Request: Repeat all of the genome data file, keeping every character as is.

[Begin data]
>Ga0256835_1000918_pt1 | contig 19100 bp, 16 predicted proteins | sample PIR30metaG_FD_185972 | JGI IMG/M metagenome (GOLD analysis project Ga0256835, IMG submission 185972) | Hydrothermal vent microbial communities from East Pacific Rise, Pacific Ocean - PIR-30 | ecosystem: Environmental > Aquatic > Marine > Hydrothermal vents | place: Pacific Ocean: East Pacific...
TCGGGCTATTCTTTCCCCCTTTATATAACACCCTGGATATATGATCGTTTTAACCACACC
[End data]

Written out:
>Ga0256835_1000918_pt1 | contig 19100 bp, 16 predicted proteins | sample PIR30metaG_FD_185972 | JGI IMG/M metagenome (GOLD analysis project Ga0256835, IMG submission 185972) | Hydrothermal vent microbial communities from East Pacific Rise, Pacific Ocean - PIR-30 | ecosystem: Environmental > Aquatic > Marine > Hydrothermal vents | place: Pacific Ocean: East Pacific...
TCGGGCTATTCTTTCCCCCTTTATATAACACCCTGGATATATGATCGTTTTAACCACACC